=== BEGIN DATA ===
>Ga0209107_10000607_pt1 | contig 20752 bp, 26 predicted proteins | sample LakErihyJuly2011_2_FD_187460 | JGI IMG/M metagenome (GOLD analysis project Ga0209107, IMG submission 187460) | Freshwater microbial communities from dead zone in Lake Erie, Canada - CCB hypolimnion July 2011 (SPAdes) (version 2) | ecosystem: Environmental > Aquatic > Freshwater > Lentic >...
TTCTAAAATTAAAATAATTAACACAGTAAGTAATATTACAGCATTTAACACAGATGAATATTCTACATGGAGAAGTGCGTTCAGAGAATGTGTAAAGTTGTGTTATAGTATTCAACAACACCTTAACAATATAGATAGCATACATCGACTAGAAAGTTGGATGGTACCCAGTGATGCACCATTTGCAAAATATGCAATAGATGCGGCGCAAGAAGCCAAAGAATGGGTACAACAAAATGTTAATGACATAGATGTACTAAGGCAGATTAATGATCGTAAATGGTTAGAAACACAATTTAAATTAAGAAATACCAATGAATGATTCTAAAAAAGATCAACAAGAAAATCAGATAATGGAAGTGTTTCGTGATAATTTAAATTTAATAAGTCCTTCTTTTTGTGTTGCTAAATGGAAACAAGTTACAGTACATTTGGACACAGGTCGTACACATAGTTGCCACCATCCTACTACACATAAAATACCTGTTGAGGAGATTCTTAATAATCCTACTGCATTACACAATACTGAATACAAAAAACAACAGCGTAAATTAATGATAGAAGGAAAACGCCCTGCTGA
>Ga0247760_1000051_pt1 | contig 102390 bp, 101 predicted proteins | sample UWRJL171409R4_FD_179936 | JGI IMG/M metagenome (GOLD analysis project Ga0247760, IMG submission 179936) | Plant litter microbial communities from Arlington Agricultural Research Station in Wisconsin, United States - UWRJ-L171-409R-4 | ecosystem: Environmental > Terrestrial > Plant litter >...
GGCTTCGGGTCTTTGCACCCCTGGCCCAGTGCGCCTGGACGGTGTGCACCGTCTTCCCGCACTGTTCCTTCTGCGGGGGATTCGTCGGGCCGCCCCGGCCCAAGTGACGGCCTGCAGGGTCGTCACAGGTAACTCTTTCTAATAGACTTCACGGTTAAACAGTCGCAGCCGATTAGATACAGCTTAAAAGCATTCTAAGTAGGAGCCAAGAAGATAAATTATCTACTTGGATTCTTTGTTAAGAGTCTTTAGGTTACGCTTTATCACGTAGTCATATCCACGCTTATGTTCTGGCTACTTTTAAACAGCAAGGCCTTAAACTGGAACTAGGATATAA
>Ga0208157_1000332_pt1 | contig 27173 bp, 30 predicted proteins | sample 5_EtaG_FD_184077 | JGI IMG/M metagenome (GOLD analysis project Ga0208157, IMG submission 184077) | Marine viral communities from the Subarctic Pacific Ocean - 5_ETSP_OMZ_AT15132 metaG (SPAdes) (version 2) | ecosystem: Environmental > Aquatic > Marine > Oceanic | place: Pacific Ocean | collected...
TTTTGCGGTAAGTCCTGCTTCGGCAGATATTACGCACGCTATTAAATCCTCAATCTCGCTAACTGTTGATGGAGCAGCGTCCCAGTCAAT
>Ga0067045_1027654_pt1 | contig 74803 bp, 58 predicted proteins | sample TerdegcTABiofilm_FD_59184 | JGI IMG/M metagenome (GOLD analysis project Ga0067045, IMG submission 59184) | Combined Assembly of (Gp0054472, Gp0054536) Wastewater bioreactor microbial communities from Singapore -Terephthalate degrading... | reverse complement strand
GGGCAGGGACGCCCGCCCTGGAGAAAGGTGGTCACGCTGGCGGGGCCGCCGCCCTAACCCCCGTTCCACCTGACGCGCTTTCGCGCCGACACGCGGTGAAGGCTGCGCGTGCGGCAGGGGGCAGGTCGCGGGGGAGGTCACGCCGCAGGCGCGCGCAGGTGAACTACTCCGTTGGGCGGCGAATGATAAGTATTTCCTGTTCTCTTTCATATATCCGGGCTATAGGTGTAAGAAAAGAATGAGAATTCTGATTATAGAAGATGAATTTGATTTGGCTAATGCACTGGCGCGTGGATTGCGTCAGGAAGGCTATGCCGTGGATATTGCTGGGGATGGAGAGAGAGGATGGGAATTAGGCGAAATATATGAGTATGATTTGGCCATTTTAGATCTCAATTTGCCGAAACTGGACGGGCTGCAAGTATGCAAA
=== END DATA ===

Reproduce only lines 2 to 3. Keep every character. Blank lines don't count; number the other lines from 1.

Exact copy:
TTCTAAAATTAAAATAATTAACACAGTAAGTAATATTACAGCATTTAACACAGATGAATATTCTACATGGAGAAGTGCGTTCAGAGAATGTGTAAAGTTGTGTTATAGTATTCAACAACACCTTAACAATATAGATAGCATACATCGACTAGAAAGTTGGATGGTACCCAGTGATGCACCATTTGCAAAATATGCAATAGATGCGGCGCAAGAAGCCAAAGAATGGGTACAACAAAATGTTAATGACATAGATGTACTAAGGCAGATTAATGATCGTAAATGGTTAGAAACACAATTTAAATTAAGAAATACCAATGAATGATTCTAAAAAAGATCAACAAGAAAATCAGATAATGGAAGTGTTTCGTGATAATTTAAATTTAATAAGTCCTTCTTTTTGTGTTGCTAAATGGAAACAAGTTACAGTACATTTGGACACAGGTCGTACACATAGTTGCCACCATCCTACTACACATAAAATACCTGTTGAGGAGATTCTTAATAATCCTACTGCATTACACAATACTGAATACAAAAAACAACAGCGTAAATTAATGATAGAAGGAAAACGCCCTGCTGA
>Ga0247760_1000051_pt1 | contig 102390 bp, 101 predicted proteins | sample UWRJL171409R4_FD_179936 | JGI IMG/M metagenome (GOLD analysis project Ga0247760, IMG submission 179936) | Plant litter microbial communities from Arlington Agricultural Research Station in Wisconsin, United States - UWRJ-L171-409R-4 | ecosystem: Environmental > Terrestrial > Plant litter >...